Wednesday, November 2, 2011

LSU’s Jarrett Lee is a great QB against teams not named Alabama

image “I haven’t played well against them,” LSU Quarterback Jarrett Lee told Sporting News. “That’s not a secret.”

The numbers back him up. In three previous contests against Alabama, Lee is 21 of 51 (41%) for 292 yards One TD. FIVE INT's and a dismal 76.1 QB rating.

In a media conference call yesterday, CBS analyst Gary Danielson said Quarterbacks are judged based on their performance in big games. “Everyone likes to drive on highways with no traffic.It's those times under pressure that we all get judged.” he said.  Danielson was actually speaking in reference to the fact that Alabama Quarterback AJ McCarron has yet to be seriously challenged. But the analogy applies just as well to Lee. While McCarron hasn’t faced serious adversity in his only season as the starter, Lee has had at least three opportunities: 2008, 2009 and 2010 against Alabama. LSU is 1-2 in those games, with the only win coming while, from the sidelines, he watched Jordan Jefferson channel his inner Cam Newton.

His 2011 challenge is to travel to Tuscaloosa and exorcise his demons before 102,000 screaming Crimson Tide fans and a global CBS television audience. Against an Alabama defense that is both statistically and physically more ferocious than any of the last three he’s seen?

Good luck with that, Jarrett.

You have to give the Senior signal caller some credit, though. Under the tutelage of Quarterbacks Coach Steve Kragthorpe, Lee has made some strides this season. So far, he’s 98 of 155 for 1,250 yards, 13 TD’s and only one INT. He’s a much more respectable 157.4 rating. But those stats are against 2011 opponents not named Alabama.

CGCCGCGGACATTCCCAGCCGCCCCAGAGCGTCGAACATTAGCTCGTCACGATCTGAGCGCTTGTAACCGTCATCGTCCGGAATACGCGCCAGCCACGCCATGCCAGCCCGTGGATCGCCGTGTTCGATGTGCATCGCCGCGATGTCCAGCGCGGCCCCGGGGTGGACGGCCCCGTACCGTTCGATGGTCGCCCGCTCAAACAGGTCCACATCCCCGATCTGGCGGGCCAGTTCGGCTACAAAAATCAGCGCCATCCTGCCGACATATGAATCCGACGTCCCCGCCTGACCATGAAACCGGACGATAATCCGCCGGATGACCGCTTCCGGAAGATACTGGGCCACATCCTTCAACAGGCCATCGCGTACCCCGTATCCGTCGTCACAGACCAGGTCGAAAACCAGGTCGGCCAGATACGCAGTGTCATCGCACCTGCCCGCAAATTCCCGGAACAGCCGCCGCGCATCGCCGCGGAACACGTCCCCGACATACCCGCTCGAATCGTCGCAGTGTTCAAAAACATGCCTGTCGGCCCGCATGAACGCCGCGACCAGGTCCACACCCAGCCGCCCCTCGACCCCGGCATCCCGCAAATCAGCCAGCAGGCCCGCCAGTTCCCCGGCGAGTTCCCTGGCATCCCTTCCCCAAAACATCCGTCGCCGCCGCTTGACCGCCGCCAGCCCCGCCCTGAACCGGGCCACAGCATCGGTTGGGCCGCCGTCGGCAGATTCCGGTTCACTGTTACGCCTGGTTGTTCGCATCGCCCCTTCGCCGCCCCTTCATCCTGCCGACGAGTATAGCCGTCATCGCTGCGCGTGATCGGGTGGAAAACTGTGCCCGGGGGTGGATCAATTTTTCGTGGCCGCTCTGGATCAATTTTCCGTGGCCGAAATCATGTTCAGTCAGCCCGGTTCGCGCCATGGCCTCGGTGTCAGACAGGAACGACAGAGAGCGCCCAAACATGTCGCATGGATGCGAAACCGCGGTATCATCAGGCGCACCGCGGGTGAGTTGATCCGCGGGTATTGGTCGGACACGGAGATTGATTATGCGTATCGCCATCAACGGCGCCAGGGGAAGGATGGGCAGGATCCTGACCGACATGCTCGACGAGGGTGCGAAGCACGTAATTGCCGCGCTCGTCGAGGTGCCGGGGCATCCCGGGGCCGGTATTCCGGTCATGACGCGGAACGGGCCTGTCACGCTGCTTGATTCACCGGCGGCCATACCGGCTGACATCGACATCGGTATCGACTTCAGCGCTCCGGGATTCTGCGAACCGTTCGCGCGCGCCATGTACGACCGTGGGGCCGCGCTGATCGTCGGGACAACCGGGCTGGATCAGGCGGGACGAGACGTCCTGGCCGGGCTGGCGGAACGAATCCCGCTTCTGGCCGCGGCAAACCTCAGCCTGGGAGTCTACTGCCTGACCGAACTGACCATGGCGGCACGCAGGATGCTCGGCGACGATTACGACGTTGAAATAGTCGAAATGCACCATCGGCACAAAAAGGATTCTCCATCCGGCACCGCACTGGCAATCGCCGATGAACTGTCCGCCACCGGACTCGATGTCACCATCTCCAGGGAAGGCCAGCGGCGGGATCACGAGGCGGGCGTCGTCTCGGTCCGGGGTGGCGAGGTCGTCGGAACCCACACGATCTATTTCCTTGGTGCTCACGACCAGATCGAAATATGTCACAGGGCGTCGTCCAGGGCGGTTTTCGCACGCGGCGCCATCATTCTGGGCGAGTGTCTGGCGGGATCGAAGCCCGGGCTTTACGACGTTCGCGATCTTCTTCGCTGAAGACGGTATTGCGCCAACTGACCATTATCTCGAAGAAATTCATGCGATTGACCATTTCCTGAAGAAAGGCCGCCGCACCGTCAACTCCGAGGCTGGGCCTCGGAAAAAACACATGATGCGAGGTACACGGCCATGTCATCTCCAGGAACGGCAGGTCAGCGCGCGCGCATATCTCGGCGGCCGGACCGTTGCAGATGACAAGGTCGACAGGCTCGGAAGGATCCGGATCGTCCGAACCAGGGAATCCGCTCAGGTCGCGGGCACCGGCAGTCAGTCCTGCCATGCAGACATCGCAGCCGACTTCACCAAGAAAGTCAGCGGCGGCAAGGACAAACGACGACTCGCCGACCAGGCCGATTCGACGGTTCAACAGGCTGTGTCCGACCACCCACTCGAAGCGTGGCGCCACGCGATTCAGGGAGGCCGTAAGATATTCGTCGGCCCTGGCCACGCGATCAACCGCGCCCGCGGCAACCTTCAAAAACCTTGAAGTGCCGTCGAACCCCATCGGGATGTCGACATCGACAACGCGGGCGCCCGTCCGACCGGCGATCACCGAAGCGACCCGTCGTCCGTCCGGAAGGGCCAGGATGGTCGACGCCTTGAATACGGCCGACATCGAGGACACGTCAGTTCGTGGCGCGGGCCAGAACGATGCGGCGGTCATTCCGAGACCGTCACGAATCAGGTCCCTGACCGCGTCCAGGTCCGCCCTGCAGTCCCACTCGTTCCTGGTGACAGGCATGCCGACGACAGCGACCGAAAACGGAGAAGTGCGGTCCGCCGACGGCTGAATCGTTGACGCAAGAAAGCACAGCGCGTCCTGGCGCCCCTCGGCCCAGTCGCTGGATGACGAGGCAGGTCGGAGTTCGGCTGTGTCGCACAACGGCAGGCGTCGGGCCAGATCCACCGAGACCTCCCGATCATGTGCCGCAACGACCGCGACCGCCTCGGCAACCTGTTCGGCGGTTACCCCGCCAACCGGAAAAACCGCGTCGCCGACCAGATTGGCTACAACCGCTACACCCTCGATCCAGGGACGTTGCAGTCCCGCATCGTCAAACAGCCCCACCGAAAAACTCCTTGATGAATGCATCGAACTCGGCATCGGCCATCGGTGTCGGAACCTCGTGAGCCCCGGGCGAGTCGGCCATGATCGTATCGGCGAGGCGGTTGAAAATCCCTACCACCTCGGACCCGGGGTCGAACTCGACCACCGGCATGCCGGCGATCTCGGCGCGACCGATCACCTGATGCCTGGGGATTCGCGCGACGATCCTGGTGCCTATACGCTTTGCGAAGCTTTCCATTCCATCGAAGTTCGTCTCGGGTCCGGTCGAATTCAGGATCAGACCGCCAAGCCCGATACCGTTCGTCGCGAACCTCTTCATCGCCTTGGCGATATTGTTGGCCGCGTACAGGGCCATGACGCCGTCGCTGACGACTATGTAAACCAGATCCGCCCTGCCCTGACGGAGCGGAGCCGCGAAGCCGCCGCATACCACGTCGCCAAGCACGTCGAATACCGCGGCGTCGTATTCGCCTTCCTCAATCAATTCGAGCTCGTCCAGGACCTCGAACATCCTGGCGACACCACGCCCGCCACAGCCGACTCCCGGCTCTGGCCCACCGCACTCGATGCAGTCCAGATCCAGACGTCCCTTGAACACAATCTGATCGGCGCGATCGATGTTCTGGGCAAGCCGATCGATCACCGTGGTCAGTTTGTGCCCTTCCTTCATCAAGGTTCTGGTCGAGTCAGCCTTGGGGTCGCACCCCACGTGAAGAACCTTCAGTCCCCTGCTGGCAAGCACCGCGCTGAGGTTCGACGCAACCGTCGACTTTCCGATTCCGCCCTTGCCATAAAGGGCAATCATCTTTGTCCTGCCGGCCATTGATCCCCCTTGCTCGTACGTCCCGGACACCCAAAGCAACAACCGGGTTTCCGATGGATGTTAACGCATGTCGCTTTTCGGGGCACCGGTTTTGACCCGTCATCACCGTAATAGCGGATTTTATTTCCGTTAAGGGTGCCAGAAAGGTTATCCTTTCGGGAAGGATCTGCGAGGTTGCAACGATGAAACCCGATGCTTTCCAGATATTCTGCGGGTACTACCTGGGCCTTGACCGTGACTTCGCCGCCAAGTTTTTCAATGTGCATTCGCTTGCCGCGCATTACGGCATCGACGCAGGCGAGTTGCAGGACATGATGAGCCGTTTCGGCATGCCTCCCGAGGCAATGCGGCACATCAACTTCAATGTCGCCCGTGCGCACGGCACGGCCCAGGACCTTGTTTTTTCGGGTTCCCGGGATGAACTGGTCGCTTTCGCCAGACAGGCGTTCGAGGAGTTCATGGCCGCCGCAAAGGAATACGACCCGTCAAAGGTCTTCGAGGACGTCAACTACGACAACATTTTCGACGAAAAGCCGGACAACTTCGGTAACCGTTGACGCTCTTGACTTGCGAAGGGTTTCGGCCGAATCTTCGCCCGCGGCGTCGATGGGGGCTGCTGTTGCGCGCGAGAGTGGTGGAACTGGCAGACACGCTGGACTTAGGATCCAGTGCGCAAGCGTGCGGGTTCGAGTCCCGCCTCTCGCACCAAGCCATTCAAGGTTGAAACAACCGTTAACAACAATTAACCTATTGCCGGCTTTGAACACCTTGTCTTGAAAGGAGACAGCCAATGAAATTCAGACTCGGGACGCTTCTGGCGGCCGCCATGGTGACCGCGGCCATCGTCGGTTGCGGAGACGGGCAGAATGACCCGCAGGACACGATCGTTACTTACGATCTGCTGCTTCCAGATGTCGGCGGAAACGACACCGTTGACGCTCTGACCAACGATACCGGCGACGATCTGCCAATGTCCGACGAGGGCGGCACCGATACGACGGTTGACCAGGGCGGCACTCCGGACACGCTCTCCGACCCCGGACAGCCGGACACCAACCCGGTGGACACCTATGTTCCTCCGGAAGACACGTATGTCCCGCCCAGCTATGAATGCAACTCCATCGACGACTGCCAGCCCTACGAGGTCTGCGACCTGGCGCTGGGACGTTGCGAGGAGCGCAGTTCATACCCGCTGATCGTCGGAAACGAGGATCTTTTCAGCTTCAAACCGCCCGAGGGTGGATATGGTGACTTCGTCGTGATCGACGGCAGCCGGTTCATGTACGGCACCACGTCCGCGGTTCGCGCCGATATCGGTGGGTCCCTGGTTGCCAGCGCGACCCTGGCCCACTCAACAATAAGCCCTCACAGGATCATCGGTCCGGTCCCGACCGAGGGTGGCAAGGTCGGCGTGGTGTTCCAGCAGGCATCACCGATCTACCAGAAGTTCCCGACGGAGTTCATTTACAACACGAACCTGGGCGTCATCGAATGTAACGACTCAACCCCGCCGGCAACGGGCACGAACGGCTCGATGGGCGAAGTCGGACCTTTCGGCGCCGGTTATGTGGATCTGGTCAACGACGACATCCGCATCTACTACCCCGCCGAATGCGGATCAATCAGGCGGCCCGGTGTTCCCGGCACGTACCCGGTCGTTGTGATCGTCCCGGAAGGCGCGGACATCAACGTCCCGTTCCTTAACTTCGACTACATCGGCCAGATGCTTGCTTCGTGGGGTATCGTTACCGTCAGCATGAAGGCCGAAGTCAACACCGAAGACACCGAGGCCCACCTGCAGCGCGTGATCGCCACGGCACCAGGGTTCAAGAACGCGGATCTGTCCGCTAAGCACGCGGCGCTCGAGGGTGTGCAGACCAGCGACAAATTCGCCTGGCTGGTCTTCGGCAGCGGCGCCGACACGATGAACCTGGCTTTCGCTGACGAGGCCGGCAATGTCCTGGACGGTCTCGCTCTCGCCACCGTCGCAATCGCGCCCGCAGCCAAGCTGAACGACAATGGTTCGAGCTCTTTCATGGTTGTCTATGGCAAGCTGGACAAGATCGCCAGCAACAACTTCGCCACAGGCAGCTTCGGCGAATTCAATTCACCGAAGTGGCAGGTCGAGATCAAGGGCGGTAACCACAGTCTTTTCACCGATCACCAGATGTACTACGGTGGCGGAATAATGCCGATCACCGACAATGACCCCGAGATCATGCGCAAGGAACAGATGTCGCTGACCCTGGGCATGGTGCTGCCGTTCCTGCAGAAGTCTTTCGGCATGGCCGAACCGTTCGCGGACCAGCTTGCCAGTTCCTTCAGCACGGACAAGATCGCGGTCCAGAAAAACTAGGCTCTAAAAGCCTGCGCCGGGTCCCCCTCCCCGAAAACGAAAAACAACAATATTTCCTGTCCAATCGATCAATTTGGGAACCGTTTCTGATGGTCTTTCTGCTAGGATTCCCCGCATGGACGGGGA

There have been some big games along the way. He struggled a bit against Oregon in the season opener. The Ducks have arguably the best defense LSU has seen this year, and they held him to 10 for 22 passing for 98 yards and a single TD. You could make the case that he was shaking off first game jitters but the truth is still that he wasn’t much of a factor in that game. Against Mississippi State two weeks later, Lee went 21 of 27 for 213 yards. One TD, one INT. The pick came in the 4th quarter, with LSU tenuously holding onto a 12-6 lead. The turnover set Mississippi State up inside Tiger territory with a chance to score on a short field and go up 13-12.

Mississippi State didn’t have the offensive firepower to make LSU pay for Lee’s mistake this time. But Mississippi State is no Alabama. Turn the ball over against that team late in the fourth, and you are in serious, serious danger.

Going back to Danielson’s analysis: “It’s those times under pressure that we all get judged.”

Indeed.

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